Feature films, documentaries, new media productions and informative workshops all begin today with the start of the seventh annual Trinidad & Tobago Film Festival. The festival opens tonight with a gala and the screening of the highly-acclaimed documentary Marley, about reggae superstar Bob Marley, at Queen’s Hall, Port-of-Spain. The festival celebrates Caribbean film, but includes international contributions and has been growing steadily in popularity over the years of its existence. In just two short weeks, ending on October 2, a total of 175 films, including new media and experimental shorts will be screened. Of these, 38 will be world premieres. The films shown throughout the festival originate from countries in the Caribbean as well as Canada, Africa and Latin America. Topics to be covered will range from the black power movement to zombies, former prime ministers, soca and chocolate.
Moviegoers can look forward to the Cuban feature Juan of the Dead, a film about zombies in Havanna, Call Me Kuchu, which deals with the persecution of the gay community in Uganda and The Iran job, a film about a young man from the US Virgin Islands who finds himself in Iran amid tensions between both countries. The film Shame promises to be an eye-opening look at sex addiction and, while short films such as Shaun Escayg’s Fish and Roger Alexis’ Douen explore both local culture and folklore. Another highlight of the festival is the contribution by members of the YMCA Men Touring Programme, a short film called Shoot to Live, made by young men from the Beetham area. Films will be shown at MovieTowne, Port-of-Spain and Tobago for the cost of $25 and members of the public will also be able to take advantage of free screenings at the University of the West Indies, Little Carib Theatre and several other locations listed on the film festivals Web site. “Last year we had a wonderful festival and I believe that has set a standard for people to expect a lot from us,” said festival director Bruce Paddington. “We are seeing the interest and people seem to be looking forward to the festival more than previous years.”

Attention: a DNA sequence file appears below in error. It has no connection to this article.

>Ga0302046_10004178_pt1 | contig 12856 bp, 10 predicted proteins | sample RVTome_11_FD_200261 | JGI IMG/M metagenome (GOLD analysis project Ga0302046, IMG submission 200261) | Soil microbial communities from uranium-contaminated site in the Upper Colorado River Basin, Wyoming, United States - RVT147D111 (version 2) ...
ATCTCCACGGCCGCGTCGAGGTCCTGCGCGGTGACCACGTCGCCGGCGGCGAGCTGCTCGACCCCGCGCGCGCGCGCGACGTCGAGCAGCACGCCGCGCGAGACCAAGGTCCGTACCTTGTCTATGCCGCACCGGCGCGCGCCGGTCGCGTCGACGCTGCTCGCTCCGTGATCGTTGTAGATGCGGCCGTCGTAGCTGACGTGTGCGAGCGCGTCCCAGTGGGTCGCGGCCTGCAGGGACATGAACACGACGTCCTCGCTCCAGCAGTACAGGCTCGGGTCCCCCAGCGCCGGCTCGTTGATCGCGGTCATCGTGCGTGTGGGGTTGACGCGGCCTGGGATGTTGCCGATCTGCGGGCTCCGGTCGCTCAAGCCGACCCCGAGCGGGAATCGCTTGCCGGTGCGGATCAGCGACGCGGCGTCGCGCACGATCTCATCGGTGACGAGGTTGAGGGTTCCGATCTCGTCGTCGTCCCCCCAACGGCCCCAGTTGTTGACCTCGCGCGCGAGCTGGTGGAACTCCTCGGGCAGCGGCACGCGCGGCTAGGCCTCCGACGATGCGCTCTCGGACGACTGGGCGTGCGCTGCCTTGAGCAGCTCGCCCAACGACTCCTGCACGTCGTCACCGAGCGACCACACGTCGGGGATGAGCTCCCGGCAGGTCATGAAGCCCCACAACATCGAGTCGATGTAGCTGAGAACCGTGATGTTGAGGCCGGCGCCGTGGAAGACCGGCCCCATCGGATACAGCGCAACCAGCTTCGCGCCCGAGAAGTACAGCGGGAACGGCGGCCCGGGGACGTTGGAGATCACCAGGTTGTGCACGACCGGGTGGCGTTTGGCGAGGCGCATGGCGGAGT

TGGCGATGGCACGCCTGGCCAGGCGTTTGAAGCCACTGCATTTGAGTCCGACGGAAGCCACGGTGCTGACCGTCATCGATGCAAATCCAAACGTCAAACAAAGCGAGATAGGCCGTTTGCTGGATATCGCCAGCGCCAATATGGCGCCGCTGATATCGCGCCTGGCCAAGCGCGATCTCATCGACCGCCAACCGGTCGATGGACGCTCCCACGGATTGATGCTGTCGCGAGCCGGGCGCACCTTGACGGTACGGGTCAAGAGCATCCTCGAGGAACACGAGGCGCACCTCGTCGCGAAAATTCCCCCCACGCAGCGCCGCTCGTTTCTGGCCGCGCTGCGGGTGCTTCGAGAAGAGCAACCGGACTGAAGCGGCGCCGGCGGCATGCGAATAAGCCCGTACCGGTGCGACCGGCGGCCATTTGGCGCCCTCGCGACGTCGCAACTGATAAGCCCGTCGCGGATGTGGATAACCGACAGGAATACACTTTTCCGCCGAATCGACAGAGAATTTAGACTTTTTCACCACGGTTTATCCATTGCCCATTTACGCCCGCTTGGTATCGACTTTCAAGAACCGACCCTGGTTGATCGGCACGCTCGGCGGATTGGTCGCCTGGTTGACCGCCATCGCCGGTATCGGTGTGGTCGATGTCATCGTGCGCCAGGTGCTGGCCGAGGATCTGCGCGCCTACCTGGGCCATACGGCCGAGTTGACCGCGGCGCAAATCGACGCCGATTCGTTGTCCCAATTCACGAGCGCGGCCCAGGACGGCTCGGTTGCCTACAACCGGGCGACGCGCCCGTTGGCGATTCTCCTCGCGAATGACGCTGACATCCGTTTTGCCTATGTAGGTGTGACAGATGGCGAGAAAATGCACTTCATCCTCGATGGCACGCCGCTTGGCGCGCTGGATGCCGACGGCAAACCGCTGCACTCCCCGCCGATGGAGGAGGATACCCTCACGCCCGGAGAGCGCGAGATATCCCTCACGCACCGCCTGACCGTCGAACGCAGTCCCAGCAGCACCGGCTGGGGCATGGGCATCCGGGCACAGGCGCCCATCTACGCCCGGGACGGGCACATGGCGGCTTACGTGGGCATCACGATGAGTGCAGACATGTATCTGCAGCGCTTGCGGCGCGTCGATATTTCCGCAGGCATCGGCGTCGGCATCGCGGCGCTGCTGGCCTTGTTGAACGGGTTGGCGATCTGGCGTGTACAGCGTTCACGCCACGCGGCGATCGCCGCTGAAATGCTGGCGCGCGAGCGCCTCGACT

Paddington added that submissions of films had also increased. “We have a great programme this year, which includes films, training workshops, acting workshops and film review.” Paddington said the next two weeks will give the public the chance to see films they would not normally be exposed to. “There is a growing market in T&T for films that are not just about superheroes and car chases.” He said the film festival also had the additional value of informing and educating viewers about the films they watched. “Having directors present to interact and answer questions allows for a more informed and educated audience,” Paddington said. Though the festival provides an opportunity for film lovers to gather and appreciate a number of films, it also has the added benefit of providing exposure to many upcoming filmmakers. It provides a platform for them to show their work among peers.
Filmmakers will also benefit from more than $170,000 in cash and prizes, including trips to the Tribeca Film Festival in New York and SilverDocs film festival in Maryland. Aside from financial benefits, filmmakers and aspiring filmmakers are also allowed to take advantage of several partnerships between the film festival and private organisations such as RBC, bpTT and Flow. These partnerships provide exposure, as Flow will make films available with its On Demand service immediately after the festival and bpTT provides community screenings. The partnership with RBC’s Immersion initiative provides development programmes and exposure leading to a grant for filmmakers. The film festival, founded in 2006, is an annual celebration of Caribbean films and seeks to facilitate the growth of the Caribbean film industry by hosting workshops, panel discussions, seminars, conferences and networking opportunities with international film professionals.